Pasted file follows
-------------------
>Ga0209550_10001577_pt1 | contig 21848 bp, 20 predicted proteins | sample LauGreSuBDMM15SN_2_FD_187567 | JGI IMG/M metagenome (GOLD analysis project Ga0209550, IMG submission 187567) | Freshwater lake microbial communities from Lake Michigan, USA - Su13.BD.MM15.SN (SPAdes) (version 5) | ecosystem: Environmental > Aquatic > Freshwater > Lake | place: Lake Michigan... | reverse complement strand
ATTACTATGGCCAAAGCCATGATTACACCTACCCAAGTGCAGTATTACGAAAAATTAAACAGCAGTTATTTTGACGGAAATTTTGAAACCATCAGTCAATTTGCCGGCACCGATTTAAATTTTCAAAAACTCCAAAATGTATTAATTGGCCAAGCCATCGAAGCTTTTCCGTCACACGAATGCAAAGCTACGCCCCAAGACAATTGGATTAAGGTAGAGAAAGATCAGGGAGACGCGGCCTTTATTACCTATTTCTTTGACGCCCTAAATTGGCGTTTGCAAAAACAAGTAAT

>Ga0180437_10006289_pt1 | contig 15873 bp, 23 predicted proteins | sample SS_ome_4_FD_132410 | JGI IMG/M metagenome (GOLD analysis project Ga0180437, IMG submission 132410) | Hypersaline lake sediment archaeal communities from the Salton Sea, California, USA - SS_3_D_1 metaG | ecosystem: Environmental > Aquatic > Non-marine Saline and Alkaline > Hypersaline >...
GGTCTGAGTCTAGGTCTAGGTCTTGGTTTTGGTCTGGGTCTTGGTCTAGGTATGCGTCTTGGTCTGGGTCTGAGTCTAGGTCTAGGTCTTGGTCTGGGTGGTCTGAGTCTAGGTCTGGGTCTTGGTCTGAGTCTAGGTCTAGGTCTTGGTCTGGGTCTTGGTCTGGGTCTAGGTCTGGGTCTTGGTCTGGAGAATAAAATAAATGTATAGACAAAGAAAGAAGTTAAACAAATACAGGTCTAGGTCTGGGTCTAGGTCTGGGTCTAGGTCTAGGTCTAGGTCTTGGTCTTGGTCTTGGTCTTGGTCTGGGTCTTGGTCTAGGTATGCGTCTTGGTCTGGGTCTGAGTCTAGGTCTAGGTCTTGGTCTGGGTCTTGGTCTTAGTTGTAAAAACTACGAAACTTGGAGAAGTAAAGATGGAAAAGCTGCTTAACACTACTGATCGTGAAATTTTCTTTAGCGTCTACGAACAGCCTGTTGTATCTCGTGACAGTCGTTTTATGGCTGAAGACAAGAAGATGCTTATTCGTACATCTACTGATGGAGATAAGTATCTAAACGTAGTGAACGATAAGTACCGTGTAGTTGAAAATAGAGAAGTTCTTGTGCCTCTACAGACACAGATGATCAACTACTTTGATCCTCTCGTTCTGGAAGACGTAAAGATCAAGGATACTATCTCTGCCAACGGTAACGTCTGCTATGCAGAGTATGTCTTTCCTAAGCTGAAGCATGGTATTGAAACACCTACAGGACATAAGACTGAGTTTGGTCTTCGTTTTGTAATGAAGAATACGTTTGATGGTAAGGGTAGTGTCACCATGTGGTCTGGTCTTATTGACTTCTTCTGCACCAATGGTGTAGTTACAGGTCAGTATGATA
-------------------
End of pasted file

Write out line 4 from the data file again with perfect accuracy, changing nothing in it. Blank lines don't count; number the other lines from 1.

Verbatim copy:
GGTCTGAGTCTAGGTCTAGGTCTTGGTTTTGGTCTGGGTCTTGGTCTAGGTATGCGTCTTGGTCTGGGTCTGAGTCTAGGTCTAGGTCTTGGTCTGGGTGGTCTGAGTCTAGGTCTGGGTCTTGGTCTGAGTCTAGGTCTAGGTCTTGGTCTGGGTCTTGGTCTGGGTCTAGGTCTGGGTCTTGGTCTGGAGAATAAAATAAATGTATAGACAAAGAAAGAAGTTAAACAAATACAGGTCTAGGTCTGGGTCTAGGTCTGGGTCTAGGTCTAGGTCTAGGTCTTGGTCTTGGTCTTGGTCTTGGTCTGGGTCTTGGTCTAGGTATGCGTCTTGGTCTGGGTCTGAGTCTAGGTCTAGGTCTTGGTCTGGGTCTTGGTCTTAGTTGTAAAAACTACGAAACTTGGAGAAGTAAAGATGGAAAAGCTGCTTAACACTACTGATCGTGAAATTTTCTTTAGCGTCTACGAACAGCCTGTTGTATCTCGTGACAGTCGTTTTATGGCTGAAGACAAGAAGATGCTTATTCGTACATCTACTGATGGAGATAAGTATCTAAACGTAGTGAACGATAAGTACCGTGTAGTTGAAAATAGAGAAGTTCTTGTGCCTCTACAGACACAGATGATCAACTACTTTGATCCTCTCGTTCTGGAAGACGTAAAGATCAAGGATACTATCTCTGCCAACGGTAACGTCTGCTATGCAGAGTATGTCTTTCCTAAGCTGAAGCATGGTATTGAAACACCTACAGGACATAAGACTGAGTTTGGTCTTCGTTTTGTAATGAAGAATACGTTTGATGGTAAGGGTAGTGTCACCATGTGGTCTGGTCTTATTGACTTCTTCTGCACCAATGGTGTAGTTACAGGTCAGTATGATA